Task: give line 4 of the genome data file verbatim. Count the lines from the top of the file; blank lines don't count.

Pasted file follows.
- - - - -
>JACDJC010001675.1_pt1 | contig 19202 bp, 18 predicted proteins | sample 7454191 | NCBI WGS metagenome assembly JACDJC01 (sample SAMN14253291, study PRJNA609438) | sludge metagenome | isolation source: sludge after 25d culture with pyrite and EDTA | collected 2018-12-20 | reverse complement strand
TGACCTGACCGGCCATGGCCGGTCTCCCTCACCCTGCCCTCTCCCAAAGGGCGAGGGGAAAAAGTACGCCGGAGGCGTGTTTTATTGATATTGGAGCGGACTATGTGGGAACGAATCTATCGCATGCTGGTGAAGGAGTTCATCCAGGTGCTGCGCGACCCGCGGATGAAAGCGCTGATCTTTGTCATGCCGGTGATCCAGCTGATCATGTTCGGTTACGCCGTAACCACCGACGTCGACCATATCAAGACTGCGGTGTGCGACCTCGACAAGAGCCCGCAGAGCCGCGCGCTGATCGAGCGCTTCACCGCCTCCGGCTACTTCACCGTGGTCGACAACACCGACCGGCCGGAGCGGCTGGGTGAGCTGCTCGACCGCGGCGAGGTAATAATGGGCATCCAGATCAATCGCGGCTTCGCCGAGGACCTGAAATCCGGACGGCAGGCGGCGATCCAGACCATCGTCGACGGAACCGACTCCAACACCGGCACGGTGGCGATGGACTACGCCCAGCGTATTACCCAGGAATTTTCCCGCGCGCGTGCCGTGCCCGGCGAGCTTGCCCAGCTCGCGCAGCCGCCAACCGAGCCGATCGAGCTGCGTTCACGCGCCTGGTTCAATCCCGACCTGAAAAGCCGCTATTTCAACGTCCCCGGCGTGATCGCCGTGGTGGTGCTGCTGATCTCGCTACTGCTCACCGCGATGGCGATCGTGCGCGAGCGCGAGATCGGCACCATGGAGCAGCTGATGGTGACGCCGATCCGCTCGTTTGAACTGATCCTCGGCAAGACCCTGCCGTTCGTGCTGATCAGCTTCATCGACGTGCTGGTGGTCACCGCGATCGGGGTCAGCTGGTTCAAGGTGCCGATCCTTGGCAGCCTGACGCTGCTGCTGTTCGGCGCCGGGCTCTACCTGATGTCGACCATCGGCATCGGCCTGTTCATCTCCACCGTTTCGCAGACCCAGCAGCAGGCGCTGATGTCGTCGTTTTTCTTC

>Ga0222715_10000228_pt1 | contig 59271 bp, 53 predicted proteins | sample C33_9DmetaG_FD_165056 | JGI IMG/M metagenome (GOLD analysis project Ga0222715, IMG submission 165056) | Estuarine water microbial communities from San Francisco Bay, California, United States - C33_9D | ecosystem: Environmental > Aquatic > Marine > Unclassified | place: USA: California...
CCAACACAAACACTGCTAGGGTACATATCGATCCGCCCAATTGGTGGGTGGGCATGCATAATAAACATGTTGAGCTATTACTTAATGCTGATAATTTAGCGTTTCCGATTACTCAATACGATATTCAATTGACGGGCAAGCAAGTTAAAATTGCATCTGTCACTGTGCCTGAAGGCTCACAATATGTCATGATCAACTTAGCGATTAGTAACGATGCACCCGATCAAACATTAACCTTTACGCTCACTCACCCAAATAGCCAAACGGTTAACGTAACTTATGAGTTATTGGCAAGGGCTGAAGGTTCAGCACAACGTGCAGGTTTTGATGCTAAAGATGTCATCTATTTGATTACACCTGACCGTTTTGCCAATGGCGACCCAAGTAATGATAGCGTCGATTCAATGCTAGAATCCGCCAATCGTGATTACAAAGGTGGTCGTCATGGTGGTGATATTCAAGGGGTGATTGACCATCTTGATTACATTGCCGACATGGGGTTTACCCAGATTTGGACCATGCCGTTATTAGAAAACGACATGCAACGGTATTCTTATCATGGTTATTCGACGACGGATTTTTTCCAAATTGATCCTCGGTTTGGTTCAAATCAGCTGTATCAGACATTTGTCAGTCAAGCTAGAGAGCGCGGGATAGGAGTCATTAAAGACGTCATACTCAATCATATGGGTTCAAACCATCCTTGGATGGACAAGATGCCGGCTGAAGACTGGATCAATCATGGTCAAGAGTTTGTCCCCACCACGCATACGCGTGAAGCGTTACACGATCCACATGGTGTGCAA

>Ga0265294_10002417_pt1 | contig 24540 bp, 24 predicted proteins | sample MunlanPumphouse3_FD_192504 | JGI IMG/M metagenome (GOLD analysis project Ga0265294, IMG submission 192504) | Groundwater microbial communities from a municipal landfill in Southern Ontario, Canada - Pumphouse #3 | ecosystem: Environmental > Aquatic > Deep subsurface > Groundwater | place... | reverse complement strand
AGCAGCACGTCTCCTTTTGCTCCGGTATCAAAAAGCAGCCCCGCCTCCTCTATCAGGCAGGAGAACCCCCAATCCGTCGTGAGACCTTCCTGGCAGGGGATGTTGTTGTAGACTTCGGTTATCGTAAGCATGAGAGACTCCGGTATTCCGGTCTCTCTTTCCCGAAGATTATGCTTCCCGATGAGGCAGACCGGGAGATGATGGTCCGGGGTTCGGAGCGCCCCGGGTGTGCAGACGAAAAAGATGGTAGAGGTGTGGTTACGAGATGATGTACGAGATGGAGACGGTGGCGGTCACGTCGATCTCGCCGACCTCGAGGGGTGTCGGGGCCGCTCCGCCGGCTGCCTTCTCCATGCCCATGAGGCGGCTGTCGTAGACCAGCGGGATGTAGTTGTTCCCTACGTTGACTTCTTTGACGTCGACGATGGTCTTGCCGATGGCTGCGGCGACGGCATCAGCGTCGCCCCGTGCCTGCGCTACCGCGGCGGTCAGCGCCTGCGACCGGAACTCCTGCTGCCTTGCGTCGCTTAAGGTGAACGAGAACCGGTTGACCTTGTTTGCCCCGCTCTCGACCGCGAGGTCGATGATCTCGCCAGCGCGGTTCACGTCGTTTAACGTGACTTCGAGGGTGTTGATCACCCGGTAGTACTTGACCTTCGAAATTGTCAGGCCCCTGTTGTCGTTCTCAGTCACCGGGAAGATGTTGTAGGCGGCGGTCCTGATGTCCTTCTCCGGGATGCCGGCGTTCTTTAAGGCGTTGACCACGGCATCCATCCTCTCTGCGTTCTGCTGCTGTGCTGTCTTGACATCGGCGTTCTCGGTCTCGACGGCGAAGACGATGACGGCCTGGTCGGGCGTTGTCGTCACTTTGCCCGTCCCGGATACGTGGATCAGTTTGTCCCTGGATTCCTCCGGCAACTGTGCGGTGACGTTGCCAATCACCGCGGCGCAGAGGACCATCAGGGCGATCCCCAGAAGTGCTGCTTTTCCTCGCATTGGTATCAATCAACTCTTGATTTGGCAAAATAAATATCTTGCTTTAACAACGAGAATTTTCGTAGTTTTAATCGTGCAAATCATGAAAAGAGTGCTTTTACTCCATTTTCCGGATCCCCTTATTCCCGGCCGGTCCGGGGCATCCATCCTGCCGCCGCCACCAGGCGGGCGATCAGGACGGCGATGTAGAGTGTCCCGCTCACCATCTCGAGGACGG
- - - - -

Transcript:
CCAACACAAACACTGCTAGGGTACATATCGATCCGCCCAATTGGTGGGTGGGCATGCATAATAAACATGTTGAGCTATTACTTAATGCTGATAATTTAGCGTTTCCGATTACTCAATACGATATTCAATTGACGGGCAAGCAAGTTAAAATTGCATCTGTCACTGTGCCTGAAGGCTCACAATATGTCATGATCAACTTAGCGATTAGTAACGATGCACCCGATCAAACATTAACCTTTACGCTCACTCACCCAAATAGCCAAACGGTTAACGTAACTTATGAGTTATTGGCAAGGGCTGAAGGTTCAGCACAACGTGCAGGTTTTGATGCTAAAGATGTCATCTATTTGATTACACCTGACCGTTTTGCCAATGGCGACCCAAGTAATGATAGCGTCGATTCAATGCTAGAATCCGCCAATCGTGATTACAAAGGTGGTCGTCATGGTGGTGATATTCAAGGGGTGATTGACCATCTTGATTACATTGCCGACATGGGGTTTACCCAGATTTGGACCATGCCGTTATTAGAAAACGACATGCAACGGTATTCTTATCATGGTTATTCGACGACGGATTTTTTCCAAATTGATCCTCGGTTTGGTTCAAATCAGCTGTATCAGACATTTGTCAGTCAAGCTAGAGAGCGCGGGATAGGAGTCATTAAAGACGTCATACTCAATCATATGGGTTCAAACCATCCTTGGATGGACAAGATGCCGGCTGAAGACTGGATCAATCATGGTCAAGAGTTTGTCCCCACCACGCATACGCGTGAAGCGTTACACGATCCACATGGTGTGCAA